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How to List a House for Sale by Owner

by Lee Grayson

Selling your home by owner, commonly known as FSBO, means devoting yourself to the marketing efforts, negotiating a sales contract and handling the legal documents required by the federal, state and local governments. You can decide to take on all of the listing and selling duties or hire a cafeteria-style real estate office to help you with the tasks that you don't feel comfortable handling or don't have the time to complete.

Clean the interior of the home and garage and repair any visible damage on the interior and exterior of the house. Repair cracks and repaint surfaces that you can't clean with a neutral-color paint.

Remove clutter from shelves and counters and store large furniture that makes the rooms appear smaller. Move extra clothes from closets and remove things from cupboards so prospective buyers can see the home's available storage.

Walk through your house with an objective friend or neighbor and make notes about the first things that attract attention -- both positive and negative. Use this list to make further repairs or modifications and to remove additional furnishings. This review also gives you information about your home from a less biased and emotional view.

Take photos of the exterior and interior rooms. Capture close-up images of important or attractive features that make your home distinctive, including an upgraded laundry room, available storage and images of the bathrooms and kitchen appointments.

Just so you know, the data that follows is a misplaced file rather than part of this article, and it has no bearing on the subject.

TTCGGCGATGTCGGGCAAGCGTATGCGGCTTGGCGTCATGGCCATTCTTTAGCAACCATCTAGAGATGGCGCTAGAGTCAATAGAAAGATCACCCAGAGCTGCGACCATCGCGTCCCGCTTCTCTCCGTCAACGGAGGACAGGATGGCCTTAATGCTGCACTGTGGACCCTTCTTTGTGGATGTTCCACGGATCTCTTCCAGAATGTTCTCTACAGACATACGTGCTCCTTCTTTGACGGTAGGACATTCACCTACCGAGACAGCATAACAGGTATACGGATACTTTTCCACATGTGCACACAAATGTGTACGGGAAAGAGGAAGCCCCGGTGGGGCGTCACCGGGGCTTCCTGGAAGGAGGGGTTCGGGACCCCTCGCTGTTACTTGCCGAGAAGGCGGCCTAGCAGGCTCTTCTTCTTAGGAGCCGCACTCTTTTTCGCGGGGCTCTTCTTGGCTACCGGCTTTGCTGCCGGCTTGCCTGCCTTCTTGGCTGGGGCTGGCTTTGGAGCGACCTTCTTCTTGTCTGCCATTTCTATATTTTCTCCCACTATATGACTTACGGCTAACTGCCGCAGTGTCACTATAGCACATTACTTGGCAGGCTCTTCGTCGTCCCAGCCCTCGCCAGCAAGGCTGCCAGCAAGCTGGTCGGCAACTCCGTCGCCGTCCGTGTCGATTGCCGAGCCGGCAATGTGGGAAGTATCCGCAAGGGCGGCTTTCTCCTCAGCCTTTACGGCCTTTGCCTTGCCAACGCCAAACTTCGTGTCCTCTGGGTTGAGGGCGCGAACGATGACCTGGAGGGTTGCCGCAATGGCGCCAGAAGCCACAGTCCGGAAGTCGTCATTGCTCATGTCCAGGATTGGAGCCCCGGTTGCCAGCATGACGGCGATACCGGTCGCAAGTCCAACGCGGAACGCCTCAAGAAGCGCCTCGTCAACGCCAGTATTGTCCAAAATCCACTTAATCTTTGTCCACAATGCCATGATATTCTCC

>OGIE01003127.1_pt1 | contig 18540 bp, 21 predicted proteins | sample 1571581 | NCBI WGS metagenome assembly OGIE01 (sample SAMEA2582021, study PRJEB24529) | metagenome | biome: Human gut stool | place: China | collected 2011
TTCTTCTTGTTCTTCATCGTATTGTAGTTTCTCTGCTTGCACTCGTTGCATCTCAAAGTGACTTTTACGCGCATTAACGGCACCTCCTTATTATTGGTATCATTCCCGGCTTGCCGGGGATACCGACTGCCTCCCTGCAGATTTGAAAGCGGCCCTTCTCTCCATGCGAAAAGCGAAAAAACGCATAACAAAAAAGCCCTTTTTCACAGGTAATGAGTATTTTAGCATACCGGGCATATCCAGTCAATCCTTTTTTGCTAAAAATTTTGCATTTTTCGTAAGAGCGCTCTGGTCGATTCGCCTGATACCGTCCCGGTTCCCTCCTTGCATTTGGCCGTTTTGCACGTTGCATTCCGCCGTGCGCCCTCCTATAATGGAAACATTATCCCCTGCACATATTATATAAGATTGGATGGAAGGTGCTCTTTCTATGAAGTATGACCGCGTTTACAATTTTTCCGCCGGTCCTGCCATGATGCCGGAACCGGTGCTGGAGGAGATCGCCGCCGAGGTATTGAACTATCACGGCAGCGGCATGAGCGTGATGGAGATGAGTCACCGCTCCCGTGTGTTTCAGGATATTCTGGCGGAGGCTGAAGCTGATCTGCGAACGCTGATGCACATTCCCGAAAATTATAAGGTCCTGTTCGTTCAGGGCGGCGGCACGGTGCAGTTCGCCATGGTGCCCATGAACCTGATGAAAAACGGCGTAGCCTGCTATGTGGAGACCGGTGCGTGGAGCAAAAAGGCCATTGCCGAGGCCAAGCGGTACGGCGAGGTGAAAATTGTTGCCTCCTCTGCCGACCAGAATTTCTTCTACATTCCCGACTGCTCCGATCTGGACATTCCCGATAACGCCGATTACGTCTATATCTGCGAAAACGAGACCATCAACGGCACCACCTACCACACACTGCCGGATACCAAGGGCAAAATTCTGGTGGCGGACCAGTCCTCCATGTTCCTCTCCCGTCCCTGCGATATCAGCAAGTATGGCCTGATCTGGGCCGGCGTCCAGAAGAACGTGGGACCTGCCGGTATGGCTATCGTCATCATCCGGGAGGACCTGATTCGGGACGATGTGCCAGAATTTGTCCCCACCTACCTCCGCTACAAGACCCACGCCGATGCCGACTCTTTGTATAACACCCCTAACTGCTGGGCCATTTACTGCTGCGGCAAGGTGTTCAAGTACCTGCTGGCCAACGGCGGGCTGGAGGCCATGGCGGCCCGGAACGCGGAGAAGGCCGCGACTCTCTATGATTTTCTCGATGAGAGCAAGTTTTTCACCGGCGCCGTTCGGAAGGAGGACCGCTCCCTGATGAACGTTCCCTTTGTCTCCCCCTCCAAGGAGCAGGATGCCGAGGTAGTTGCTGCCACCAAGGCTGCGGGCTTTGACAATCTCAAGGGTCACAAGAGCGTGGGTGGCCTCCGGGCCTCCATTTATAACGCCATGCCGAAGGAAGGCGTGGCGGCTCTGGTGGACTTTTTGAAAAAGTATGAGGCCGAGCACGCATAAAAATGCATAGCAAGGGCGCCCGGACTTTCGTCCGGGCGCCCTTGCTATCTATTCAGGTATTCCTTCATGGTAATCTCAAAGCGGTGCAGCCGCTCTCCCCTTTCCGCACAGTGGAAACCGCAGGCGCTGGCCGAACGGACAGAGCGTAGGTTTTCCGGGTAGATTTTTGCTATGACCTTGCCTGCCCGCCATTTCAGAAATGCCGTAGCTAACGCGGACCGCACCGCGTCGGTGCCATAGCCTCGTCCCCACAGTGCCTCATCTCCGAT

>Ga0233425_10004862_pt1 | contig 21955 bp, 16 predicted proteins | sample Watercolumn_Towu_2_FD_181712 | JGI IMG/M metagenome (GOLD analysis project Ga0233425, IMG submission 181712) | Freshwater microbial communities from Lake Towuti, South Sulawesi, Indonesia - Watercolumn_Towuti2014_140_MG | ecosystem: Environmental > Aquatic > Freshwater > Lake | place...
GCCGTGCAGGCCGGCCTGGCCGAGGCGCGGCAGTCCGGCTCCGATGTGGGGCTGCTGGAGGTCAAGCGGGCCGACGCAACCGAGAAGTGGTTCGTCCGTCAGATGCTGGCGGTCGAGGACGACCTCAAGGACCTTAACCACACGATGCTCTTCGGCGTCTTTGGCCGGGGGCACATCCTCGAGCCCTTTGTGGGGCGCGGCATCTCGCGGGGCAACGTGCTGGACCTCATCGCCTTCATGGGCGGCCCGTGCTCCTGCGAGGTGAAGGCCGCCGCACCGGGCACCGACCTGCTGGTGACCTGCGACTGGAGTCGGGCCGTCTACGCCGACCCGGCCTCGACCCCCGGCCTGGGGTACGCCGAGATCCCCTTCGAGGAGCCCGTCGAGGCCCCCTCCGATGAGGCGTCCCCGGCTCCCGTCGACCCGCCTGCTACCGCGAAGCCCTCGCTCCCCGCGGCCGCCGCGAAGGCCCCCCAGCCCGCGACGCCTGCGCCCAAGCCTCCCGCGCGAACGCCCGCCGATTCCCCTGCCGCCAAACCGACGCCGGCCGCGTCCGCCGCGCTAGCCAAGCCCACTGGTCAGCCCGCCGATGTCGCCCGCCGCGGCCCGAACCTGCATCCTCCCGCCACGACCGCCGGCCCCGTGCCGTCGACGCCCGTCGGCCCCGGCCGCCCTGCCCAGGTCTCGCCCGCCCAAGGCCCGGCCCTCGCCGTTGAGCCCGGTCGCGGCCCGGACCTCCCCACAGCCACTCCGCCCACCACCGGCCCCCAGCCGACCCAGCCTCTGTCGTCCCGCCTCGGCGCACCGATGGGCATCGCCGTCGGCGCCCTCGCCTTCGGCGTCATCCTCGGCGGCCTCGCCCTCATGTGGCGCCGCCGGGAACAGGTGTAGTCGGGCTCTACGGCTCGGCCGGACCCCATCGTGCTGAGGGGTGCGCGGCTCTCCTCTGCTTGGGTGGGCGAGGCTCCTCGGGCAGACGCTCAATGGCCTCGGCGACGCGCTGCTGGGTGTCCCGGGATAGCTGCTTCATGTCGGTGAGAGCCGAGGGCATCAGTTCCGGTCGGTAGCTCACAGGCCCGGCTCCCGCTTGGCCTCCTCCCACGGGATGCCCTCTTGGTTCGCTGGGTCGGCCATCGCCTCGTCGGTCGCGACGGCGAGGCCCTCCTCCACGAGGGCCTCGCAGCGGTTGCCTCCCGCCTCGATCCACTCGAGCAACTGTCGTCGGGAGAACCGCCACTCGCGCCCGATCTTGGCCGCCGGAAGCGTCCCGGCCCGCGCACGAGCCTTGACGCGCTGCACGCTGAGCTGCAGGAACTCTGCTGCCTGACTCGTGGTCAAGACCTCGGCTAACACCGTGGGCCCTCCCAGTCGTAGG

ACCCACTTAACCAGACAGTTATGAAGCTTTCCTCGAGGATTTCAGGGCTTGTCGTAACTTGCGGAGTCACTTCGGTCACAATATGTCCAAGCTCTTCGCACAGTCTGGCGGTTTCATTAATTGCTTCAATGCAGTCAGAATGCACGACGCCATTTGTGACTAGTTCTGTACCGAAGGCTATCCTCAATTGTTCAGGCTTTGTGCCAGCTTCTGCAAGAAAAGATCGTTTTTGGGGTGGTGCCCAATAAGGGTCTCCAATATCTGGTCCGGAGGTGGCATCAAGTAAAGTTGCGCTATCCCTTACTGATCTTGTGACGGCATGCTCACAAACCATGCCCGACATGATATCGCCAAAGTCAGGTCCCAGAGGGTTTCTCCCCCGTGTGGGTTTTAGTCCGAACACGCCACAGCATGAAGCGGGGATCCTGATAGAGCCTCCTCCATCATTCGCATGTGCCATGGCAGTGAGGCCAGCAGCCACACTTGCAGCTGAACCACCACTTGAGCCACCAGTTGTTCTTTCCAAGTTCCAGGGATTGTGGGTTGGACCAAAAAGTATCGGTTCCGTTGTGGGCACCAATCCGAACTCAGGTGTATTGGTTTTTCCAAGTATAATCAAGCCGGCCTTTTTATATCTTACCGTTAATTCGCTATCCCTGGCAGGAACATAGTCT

Make a list and notes of your home's features, including the amount of square footage, number of bedrooms and baths and type and age of important systems, including water heater, furnace and air conditioner. Include the age of your roof and flooring, and interior and exterior paint on your list.

Set your asking price by researching recent comparable sales in your neighborhood. Pay a licensed real estate agent for a comparative market analysis of your neighborhood if you don't feel comfortable researching title records and county tax documents.

Collaborate with a local loan officer to develop a sales flyer that gives the various lending options for potential buyers looking at your property. Use your asking price as the basis for the estimated monthly payment calculations.

Design a sale flier that integrates attractive photos of your home with your list of home features and notes. Omit the price of the home, but include several ways to contact you to see the house. Use the phrase "shown only by appointment" on your flyer to schedule viewings at your convenience.

Buy a "for sale" sign with space to write an email address or telephone contact number for prospective buyers to contact you. Place the sign in your yard or window.

Post your home on real estate sale websites and advertise in local print publications, including newspapers and real estate magazines. The National Association of Realtors allows homeowners to place personal home offerings in the official listing service for the real estate industry. Locate an agent to assist you in this for-fee listing service.

About the Author

Lee Grayson has worked as a freelance writer since 2000. Her articles have appeared in publications for Oxford and Harvard University presses and research publishers, including Facts On File and ABC-CLIO. Grayson holds certificates from the University of California campuses at Irvine and San Diego.

Photo Credits

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